“The most meaningful thing for me was to prepare my students to present their research at the national level, to compete with their peers, to learn from this experience and to seek other training and research opportunities offered by different institutions. “, said Dr. Rafat A. Siddiqui. , a food chemistry and nutritional science researcher, who served as an advisor to two of the VSU student participants. “One of my graduate students, Karter Causer, received a Thomas Wyatt Turner Fellowship through Cornell University Graduate School. Another of my graduate students, Alexandra Ovalle-Cisneros, received second prize in a poster competition.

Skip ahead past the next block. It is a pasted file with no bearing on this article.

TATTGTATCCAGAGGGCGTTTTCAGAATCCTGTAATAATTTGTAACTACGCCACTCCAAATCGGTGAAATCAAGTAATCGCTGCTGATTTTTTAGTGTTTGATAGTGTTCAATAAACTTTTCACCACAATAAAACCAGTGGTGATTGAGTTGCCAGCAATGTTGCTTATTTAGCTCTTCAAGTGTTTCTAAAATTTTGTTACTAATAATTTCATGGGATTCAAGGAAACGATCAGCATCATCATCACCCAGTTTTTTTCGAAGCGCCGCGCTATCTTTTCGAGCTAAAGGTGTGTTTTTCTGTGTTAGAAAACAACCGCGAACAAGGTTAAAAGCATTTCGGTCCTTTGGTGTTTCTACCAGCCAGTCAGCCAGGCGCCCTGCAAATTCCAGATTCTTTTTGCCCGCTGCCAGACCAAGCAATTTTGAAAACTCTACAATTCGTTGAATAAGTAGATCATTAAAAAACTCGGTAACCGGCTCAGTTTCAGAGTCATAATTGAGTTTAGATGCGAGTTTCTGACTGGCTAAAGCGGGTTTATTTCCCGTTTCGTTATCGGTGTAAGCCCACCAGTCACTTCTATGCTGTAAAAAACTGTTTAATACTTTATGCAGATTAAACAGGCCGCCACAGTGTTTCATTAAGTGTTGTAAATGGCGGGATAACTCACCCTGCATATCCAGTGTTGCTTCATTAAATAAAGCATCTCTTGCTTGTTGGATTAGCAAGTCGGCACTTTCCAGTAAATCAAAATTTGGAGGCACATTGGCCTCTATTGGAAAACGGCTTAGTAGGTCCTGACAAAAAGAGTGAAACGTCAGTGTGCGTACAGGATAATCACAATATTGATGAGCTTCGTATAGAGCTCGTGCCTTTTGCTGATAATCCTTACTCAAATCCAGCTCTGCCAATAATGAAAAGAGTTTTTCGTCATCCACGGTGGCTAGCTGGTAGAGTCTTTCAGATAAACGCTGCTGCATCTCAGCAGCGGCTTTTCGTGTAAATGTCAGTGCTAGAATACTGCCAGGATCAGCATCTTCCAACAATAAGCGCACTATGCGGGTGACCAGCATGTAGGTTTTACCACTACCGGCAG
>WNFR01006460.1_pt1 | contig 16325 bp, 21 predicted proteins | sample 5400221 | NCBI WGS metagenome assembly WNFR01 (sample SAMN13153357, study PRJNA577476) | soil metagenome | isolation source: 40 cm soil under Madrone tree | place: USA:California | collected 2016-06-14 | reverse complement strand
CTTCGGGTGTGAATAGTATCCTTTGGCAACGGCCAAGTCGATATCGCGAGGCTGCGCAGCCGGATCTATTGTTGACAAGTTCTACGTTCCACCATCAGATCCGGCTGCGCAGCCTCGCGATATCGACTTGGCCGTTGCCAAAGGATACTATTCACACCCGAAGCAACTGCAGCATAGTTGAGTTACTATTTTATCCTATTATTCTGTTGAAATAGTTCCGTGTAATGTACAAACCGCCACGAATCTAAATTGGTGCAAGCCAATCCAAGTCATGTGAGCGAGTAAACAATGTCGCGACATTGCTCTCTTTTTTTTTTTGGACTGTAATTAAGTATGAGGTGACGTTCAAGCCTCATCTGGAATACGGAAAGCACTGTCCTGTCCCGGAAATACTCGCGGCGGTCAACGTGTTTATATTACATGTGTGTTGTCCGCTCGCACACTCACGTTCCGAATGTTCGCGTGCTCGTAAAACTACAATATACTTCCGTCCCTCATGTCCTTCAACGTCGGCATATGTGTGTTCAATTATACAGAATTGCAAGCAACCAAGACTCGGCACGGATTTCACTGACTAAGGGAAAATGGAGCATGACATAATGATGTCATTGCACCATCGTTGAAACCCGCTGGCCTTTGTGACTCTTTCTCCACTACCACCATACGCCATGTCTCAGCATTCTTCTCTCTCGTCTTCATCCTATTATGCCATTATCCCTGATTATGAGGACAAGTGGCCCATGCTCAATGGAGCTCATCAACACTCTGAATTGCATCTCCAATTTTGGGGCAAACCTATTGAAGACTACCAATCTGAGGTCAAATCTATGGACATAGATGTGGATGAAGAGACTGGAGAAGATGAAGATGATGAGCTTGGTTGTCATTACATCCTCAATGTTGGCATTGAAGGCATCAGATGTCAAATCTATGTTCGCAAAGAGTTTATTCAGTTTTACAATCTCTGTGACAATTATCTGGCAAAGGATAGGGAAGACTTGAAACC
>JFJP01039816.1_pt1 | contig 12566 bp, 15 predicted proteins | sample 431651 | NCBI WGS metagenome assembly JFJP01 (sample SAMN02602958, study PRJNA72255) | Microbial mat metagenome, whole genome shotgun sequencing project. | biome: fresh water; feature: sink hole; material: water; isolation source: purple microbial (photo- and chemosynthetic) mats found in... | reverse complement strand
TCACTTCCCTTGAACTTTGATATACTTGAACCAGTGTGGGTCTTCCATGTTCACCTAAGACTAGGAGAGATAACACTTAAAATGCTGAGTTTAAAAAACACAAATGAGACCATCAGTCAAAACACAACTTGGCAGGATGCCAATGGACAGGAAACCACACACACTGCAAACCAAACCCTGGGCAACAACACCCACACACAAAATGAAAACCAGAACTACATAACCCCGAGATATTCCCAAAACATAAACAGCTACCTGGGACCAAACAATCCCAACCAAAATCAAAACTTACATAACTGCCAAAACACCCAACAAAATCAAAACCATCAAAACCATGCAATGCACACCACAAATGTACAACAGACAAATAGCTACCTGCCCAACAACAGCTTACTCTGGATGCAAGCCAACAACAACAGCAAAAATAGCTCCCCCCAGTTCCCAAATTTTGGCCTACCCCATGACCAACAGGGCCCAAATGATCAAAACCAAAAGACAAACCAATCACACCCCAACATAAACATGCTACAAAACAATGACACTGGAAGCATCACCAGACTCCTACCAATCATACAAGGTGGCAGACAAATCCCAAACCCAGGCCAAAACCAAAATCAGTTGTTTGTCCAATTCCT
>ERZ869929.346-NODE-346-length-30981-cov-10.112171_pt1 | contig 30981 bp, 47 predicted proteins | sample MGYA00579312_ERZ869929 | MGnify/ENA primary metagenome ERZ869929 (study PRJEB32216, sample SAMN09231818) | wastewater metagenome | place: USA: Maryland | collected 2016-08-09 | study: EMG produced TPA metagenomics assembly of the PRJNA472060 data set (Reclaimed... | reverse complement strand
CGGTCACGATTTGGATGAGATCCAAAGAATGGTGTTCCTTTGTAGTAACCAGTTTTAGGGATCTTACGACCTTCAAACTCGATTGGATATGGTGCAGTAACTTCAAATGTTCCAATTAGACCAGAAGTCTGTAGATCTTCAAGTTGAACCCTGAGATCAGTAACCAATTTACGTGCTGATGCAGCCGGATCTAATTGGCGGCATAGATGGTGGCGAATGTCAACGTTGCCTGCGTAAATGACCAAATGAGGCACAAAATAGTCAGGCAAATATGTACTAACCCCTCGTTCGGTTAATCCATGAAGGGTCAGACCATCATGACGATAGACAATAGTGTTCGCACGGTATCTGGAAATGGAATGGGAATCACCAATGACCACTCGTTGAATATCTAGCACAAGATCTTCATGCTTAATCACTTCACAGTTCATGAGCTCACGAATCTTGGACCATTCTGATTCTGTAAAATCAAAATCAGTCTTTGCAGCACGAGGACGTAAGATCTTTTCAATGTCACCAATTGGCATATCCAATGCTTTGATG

ARD is the federation of 19 self-governing 1890 land-granting universities that coordinates research initiatives among 1890 member institutions in cooperation with federal, state, and private partners. The association’s mission is to provide leadership to institutions as they address the food and agricultural research challenges facing the state, the nation, and the world. ARD’s research program is broad and targets areas that meet the needs of all members of society, especially those who are underrepresented and often overlooked in the range of issues facing our society.